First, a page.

A growing number of institutional investors are using ETFs for numerous applications across asset classes, a new study shows. The study was carried out by Greenwich Associates on behalf of Blackrock/Ishares investigating the use of ETFs amongst institutional investors in Europe in 2016. Blackrock is the largest provider of ETFs.
"The ETF product category as a whole has evolved from traditional plain vanilla indices to involving next generation ETFs such as Smart Beta, Thematic and Alternatives ETFs. All of which is driving the growth and expanding usage. The growing popularity of multi-asset fund of funds is also driving the demand for ETFs as the core building blocks in these strategies," director of Blackrock Ishares Nordic, Matti Tammi, says to FWAM.
This growth does not come as a big surprise, given that official figures show that the ETF asset class has increased by 18 percent per annum since 2008, and is now at USD 2.4 trillion.
Increasing need for ETFs
The reasons to use ETFs are many, according to the institutional investors. Some indicate the increased volatility of the market, some indicate the reduced liquidity in the bonds markets, and yet others indicate risk management as the cause of the increased usage of ETFs.
33 percent of respondents replied that they use ETFs as either complementary products or as a substitute for other products. Active mutual funds are most affected by the replacements. 68 percent of respondents have exchanged active mutual funds for ETFs. A quarter of respondents have swapped individual securities for ETFs, while 21 percent have swapped futures contracts for ETFs.
In the Nordic countries, especially pension funds and insurance companies drive the growing usage of ETFs. But there's increased interest from the wealth management segment, says Blackrock's Matti Tammi:
"We are very positive on the growth prospects for ETFs in the Nordic wealth segment, which we believe will be the next leg in the growth of ETFs in the Nordic region – driven by market demand and by the changing regulatory environment, focusing on more transparency, quality enhancement and cost efficiency that undoubtedly will impact on the business models of the larger wealth distributors – all of which bodes well for ETFs playing a more systematic role in wealth management offerings and solutions of the future – we believe."
At the Department of Finance at Copenhagen Business School, professor Michael Møller declares his support of ETFs. As long as they do not get too complicated or narrow:
"Simple, broad ETFs that only work as an easy and inexpensive way to gain wide exposure are an excellent invention for both private and institutional investors. I'm more skeptical towards the complicated products, geared products, small indices. I'm skeptical for several reasons. First of all, I like simple things, and second, I don't like expenses. The complicated products are usually more expensive, and the are less liquid," says professor Møller to FWAM.
The study from Blackrock and Greenwich Associates also shows that bond ETFs are increasingly popular. Half of the polled institutional investors invest in bond ETFs, while two-thirds of asset managers put their money in bond ETFs. High yield has brought in most investors (29 percent) for all types of investors.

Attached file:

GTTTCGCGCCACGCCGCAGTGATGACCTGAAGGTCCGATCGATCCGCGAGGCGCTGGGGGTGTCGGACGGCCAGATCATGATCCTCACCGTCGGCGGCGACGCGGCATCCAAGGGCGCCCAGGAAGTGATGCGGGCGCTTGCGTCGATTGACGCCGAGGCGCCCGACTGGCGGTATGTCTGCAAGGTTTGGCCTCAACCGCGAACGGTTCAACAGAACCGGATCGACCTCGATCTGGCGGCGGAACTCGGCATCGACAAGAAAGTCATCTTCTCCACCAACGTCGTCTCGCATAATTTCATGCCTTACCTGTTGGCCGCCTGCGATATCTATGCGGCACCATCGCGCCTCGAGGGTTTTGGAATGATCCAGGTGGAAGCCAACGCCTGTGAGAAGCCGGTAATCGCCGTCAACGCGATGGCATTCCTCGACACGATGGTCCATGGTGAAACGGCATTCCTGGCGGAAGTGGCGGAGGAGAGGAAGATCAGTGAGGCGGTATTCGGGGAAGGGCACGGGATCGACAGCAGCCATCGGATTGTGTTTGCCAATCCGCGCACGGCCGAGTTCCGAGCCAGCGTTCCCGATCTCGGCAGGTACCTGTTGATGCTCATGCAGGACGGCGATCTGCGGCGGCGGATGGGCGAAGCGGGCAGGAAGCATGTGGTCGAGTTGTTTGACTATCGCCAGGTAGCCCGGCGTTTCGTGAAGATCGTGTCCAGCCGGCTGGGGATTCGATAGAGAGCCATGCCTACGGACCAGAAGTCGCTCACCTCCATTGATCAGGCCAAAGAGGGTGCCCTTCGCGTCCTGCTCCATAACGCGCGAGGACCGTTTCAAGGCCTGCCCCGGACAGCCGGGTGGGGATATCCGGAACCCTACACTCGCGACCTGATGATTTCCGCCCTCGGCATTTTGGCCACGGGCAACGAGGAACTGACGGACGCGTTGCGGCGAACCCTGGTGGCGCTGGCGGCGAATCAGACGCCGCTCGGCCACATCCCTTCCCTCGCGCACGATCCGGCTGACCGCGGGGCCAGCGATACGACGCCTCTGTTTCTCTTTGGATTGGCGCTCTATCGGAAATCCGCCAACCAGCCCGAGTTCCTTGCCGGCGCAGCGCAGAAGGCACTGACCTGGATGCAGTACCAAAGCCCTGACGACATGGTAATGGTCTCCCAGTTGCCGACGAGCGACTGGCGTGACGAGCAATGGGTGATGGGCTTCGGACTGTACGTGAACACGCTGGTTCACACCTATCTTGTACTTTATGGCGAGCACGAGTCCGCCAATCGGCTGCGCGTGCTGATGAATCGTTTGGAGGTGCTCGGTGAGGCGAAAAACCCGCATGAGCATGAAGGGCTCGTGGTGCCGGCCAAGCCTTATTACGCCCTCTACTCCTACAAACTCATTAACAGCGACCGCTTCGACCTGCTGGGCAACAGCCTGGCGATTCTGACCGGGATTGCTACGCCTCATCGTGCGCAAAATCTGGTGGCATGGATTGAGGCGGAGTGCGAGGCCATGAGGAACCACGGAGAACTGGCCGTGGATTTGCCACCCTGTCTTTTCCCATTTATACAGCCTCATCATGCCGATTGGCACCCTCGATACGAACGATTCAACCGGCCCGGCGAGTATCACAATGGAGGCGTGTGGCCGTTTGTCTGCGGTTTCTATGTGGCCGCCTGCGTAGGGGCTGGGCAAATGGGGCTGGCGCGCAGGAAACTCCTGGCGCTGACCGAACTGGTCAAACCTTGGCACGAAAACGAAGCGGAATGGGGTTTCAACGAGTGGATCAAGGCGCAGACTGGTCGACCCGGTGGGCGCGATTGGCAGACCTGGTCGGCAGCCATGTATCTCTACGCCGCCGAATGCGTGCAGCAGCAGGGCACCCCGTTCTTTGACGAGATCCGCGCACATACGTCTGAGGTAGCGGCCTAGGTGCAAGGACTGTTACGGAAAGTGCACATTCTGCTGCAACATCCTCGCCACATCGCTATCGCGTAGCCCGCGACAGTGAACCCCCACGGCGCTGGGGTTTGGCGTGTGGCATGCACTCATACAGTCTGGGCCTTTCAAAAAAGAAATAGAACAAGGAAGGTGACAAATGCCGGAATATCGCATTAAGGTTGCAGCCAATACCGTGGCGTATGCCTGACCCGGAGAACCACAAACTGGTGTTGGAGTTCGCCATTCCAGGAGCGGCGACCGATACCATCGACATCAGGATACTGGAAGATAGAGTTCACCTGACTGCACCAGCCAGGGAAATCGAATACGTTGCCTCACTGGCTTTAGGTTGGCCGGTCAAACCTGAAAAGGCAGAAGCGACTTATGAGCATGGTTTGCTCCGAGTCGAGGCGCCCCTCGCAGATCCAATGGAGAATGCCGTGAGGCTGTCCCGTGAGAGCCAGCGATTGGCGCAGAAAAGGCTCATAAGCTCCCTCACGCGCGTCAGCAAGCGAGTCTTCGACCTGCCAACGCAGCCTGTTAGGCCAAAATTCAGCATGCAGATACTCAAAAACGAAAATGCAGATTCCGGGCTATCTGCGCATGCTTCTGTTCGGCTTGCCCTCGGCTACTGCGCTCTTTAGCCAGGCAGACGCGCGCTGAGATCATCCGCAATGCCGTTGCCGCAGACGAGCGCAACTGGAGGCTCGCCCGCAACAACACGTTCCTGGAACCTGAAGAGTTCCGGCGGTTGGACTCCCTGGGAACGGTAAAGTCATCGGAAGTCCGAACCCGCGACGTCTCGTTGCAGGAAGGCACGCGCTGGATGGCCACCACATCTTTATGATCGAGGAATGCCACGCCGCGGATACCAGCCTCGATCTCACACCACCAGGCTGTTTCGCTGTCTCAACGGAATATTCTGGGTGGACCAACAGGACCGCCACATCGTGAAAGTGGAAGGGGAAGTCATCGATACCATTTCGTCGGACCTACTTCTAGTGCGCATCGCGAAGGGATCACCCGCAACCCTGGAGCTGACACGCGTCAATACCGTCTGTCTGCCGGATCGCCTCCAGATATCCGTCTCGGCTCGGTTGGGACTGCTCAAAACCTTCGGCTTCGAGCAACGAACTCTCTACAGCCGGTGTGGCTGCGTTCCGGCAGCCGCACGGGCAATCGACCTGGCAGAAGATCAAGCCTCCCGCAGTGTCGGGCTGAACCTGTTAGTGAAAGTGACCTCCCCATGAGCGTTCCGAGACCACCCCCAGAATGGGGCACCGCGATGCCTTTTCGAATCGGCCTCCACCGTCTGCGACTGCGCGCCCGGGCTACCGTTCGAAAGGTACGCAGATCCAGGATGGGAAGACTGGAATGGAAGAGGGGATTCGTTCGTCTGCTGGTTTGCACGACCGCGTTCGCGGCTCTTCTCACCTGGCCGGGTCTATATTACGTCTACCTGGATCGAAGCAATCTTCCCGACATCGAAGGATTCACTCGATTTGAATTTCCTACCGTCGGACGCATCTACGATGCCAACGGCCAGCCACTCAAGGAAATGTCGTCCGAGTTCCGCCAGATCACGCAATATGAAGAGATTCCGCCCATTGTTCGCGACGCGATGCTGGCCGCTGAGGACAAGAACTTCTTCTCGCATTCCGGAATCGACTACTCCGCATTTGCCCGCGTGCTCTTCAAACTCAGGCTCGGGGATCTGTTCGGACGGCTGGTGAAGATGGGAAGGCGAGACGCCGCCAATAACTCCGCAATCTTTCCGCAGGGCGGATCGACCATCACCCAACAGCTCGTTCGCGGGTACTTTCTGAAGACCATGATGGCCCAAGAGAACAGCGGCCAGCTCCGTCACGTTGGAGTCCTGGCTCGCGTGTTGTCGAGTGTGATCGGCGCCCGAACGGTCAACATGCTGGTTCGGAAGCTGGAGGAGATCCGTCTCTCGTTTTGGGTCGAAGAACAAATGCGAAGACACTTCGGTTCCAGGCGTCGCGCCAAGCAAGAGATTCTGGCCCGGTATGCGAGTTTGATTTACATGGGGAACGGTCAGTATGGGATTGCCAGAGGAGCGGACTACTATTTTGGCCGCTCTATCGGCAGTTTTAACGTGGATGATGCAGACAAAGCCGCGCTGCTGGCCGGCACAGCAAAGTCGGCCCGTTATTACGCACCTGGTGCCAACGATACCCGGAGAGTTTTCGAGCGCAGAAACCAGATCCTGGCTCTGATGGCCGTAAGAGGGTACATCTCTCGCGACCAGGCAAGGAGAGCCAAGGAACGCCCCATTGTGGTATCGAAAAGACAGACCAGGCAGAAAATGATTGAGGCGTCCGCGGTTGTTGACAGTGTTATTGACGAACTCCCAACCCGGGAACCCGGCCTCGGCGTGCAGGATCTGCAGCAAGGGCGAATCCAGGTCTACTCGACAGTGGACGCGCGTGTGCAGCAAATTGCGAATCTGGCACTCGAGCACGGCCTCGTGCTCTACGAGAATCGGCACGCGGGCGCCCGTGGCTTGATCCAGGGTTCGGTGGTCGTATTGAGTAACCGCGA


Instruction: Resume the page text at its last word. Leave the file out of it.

ETFs are far from unproblematic
Before plunging head first into purchasing ETFs, investors should be aware that an increasing number of critics are calling attention to the fact that ETFs are not unproblematic. Quite the contrary. Among others, Financial Times criticized the asset class in a series in 2016.
The newspaper pointed out that ETFs are becoming increasingly complicated in their construction, and thus the opportunity to raise expenses appears, even though the low expenses have been the be-all and end-all of the ETF entry into the global market.
Even one of the world's biggest ETF providers, Vanguard, is on the alert. In a column in Financial Times, Vanguard founder John Bogle cautioned about the use of ETFs in general.
He pointed out that ETFs make it so much easier to trade on account of their construction, and that turnover is extremely high compared to traditional assets. Trading too much and too often does nothing good for the bottom line, says Bogle.
"As a result, the annualized turnover rates are different in magnitude: stock turnover, 120 percent; ETF turnover, 880 percent. The implications of this rapid trading – call it speculation – have yet to be fully examined," John Bogle wrote in Financial Times on Dec. 12, 2016.
Another point of criticism about ETFs is the fact that by owning ETFs, one also renounces the opportunity to enter as active owner of companies that tend to be slightly too vague about the usage of various ESG, SRI and CSR principles.
However, professor Møller does not buy into that argument:
"It appears to me that it's pretty expensive to buy the underlying stocks compared to the humble profit that you get for better ethical behavior via active ownership. If you want to teach a company something, then you have to either stop buying its products, or you could choose the name and shame strategy, where you publicly shame its name and reputation in the media," Møller says.
Tammi says, regarding the question of how Black Rock/Ishares responds to the critical voices:
"For Black Rock, this is not a question of either passive or active – but both active and passive, and moreover being active with the passive –such as active allocation with ETFs or index funds as building blocks , along with combined solutions with active and passive funds," Tammi says in conclusion.
English Edit: Marie Honoré